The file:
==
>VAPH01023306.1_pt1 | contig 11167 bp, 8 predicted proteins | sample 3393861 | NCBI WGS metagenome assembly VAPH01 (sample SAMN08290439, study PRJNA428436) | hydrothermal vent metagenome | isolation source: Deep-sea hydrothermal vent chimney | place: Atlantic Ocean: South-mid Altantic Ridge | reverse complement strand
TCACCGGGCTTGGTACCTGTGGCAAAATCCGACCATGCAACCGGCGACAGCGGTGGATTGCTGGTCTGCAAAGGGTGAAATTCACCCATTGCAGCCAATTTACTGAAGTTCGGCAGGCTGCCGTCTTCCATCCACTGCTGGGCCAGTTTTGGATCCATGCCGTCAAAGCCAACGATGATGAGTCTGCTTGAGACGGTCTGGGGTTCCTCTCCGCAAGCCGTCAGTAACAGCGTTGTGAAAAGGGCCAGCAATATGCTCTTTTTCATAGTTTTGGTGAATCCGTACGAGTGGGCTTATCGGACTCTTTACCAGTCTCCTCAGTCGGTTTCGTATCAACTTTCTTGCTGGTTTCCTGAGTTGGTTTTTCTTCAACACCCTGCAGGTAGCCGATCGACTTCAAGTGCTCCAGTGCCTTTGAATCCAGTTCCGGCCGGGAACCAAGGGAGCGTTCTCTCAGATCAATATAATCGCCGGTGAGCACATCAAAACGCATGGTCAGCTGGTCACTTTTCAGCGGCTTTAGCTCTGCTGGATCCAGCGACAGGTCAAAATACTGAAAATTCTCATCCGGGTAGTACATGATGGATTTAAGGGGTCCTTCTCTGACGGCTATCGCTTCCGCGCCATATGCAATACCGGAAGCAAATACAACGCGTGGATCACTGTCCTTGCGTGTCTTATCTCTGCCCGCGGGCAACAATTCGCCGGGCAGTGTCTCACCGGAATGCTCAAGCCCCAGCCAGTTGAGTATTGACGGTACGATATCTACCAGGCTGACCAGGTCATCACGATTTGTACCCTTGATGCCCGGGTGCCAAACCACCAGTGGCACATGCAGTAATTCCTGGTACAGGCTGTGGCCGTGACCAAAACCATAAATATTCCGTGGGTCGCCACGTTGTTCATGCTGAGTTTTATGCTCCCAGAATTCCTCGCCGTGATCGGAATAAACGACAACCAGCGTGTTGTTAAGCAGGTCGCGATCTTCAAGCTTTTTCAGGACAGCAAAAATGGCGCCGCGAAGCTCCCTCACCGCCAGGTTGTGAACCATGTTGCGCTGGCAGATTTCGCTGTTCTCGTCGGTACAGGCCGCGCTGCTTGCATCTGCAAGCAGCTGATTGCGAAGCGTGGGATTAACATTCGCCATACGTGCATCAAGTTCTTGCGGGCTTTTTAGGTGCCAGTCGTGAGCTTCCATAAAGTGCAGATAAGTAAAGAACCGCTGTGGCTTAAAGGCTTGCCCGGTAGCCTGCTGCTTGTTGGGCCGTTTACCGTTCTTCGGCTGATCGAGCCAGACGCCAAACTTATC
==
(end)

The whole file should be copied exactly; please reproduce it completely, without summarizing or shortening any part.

>VAPH01023306.1_pt1 | contig 11167 bp, 8 predicted proteins | sample 3393861 | NCBI WGS metagenome assembly VAPH01 (sample SAMN08290439, study PRJNA428436) | hydrothermal vent metagenome | isolation source: Deep-sea hydrothermal vent chimney | place: Atlantic Ocean: South-mid Altantic Ridge | reverse complement strand
TCACCGGGCTTGGTACCTGTGGCAAAATCCGACCATGCAACCGGCGACAGCGGTGGATTGCTGGTCTGCAAAGGGTGAAATTCACCCATTGCAGCCAATTTACTGAAGTTCGGCAGGCTGCCGTCTTCCATCCACTGCTGGGCCAGTTTTGGATCCATGCCGTCAAAGCCAACGATGATGAGTCTGCTTGAGACGGTCTGGGGTTCCTCTCCGCAAGCCGTCAGTAACAGCGTTGTGAAAAGGGCCAGCAATATGCTCTTTTTCATAGTTTTGGTGAATCCGTACGAGTGGGCTTATCGGACTCTTTACCAGTCTCCTCAGTCGGTTTCGTATCAACTTTCTTGCTGGTTTCCTGAGTTGGTTTTTCTTCAACACCCTGCAGGTAGCCGATCGACTTCAAGTGCTCCAGTGCCTTTGAATCCAGTTCCGGCCGGGAACCAAGGGAGCGTTCTCTCAGATCAATATAATCGCCGGTGAGCACATCAAAACGCATGGTCAGCTGGTCACTTTTCAGCGGCTTTAGCTCTGCTGGATCCAGCGACAGGTCAAAATACTGAAAATTCTCATCCGGGTAGTACATGATGGATTTAAGGGGTCCTTCTCTGACGGCTATCGCTTCCGCGCCATATGCAATACCGGAAGCAAATACAACGCGTGGATCACTGTCCTTGCGTGTCTTATCTCTGCCCGCGGGCAACAATTCGCCGGGCAGTGTCTCACCGGAATGCTCAAGCCCCAGCCAGTTGAGTATTGACGGTACGATATCTACCAGGCTGACCAGGTCATCACGATTTGTACCCTTGATGCCCGGGTGCCAAACCACCAGTGGCACATGCAGTAATTCCTGGTACAGGCTGTGGCCGTGACCAAAACCATAAATATTCCGTGGGTCGCCACGTTGTTCATGCTGAGTTTTATGCTCCCAGAATTCCTCGCCGTGATCGGAATAAACGACAACCAGCGTGTTGTTAAGCAGGTCGCGATCTTCAAGCTTTTTCAGGACAGCAAAAATGGCGCCGCGAAGCTCCCTCACCGCCAGGTTGTGAACCATGTTGCGCTGGCAGATTTCGCTGTTCTCGTCGGTACAGGCCGCGCTGCTTGCATCTGCAAGCAGCTGATTGCGAAGCGTGGGATTAACATTCGCCATACGTGCATCAAGTTCTTGCGGGCTTTTTAGGTGCCAGTCGTGAGCTTCCATAAAGTGCAGATAAGTAAAGAACCGCTGTGGCTTAAAGGCTTGCCCGGTAGCCTGCTGCTTGTTGGGCCGTTTACCGTTCTTCGGCTGATCGAGCCAGACGCCAAACTTATC